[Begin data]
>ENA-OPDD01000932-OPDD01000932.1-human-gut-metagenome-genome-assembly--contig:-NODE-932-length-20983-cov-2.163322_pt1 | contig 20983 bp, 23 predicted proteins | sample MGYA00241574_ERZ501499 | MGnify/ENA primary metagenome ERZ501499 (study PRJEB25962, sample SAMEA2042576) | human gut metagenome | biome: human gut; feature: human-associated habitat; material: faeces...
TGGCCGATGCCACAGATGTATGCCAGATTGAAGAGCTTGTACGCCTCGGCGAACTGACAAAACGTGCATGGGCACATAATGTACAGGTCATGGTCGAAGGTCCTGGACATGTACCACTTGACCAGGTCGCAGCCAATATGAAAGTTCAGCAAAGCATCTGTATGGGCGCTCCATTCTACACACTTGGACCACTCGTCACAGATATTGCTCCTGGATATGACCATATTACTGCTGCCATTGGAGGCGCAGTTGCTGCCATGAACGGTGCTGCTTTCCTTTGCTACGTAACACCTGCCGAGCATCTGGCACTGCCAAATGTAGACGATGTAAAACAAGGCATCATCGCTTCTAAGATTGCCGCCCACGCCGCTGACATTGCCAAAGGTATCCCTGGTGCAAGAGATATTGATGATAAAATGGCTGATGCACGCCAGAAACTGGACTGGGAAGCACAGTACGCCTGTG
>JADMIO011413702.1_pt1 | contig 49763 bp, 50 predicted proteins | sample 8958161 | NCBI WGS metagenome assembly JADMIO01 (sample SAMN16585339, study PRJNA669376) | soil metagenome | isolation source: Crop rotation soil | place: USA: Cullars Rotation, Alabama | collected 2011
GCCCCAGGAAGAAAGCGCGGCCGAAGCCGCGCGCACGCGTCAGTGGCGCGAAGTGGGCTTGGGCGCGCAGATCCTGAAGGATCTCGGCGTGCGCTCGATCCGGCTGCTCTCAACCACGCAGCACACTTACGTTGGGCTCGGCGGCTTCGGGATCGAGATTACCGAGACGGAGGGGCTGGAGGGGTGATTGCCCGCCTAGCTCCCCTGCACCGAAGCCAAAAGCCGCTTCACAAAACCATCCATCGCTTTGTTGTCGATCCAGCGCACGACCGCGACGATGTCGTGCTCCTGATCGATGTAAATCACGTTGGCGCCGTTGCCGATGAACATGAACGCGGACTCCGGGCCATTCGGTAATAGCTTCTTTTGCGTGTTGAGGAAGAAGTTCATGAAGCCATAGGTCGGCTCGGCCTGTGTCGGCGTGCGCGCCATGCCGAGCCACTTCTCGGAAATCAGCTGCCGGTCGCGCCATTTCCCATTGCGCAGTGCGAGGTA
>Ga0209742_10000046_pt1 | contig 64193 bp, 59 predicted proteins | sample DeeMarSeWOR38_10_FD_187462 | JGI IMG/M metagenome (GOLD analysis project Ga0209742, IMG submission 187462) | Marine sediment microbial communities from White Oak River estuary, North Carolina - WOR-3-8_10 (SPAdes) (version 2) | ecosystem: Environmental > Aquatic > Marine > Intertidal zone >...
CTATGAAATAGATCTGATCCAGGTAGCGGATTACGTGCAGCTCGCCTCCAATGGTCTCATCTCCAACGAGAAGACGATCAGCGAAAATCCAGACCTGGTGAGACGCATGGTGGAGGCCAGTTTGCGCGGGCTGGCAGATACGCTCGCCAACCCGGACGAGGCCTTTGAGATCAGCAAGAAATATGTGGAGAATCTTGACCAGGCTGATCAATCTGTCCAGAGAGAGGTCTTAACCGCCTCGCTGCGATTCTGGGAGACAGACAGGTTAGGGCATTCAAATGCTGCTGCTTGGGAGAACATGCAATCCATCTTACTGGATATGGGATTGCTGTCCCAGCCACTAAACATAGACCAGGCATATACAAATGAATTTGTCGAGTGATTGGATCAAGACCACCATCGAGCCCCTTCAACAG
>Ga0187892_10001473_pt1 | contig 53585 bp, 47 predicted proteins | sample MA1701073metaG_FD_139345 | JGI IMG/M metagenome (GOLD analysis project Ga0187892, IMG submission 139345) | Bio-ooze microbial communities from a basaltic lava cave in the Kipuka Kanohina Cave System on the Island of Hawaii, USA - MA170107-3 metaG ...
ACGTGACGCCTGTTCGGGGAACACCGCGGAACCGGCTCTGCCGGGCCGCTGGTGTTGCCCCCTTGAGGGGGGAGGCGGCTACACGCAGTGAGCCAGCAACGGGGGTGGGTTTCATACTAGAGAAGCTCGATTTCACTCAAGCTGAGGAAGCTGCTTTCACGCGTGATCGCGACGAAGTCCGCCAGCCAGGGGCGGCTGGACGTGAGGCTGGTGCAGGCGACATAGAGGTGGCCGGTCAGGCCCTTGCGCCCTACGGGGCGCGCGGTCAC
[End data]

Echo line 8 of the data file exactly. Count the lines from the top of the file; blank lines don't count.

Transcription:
ACGTGACGCCTGTTCGGGGAACACCGCGGAACCGGCTCTGCCGGGCCGCTGGTGTTGCCCCCTTGAGGGGGGAGGCGGCTACACGCAGTGAGCCAGCAACGGGGGTGGGTTTCATACTAGAGAAGCTCGATTTCACTCAAGCTGAGGAAGCTGCTTTCACGCGTGATCGCGACGAAGTCCGCCAGCCAGGGGCGGCTGGACGTGAGGCTGGTGCAGGCGACATAGAGGTGGCCGGTCAGGCCCTTGCGCCCTACGGGGCGCGCGGTCAC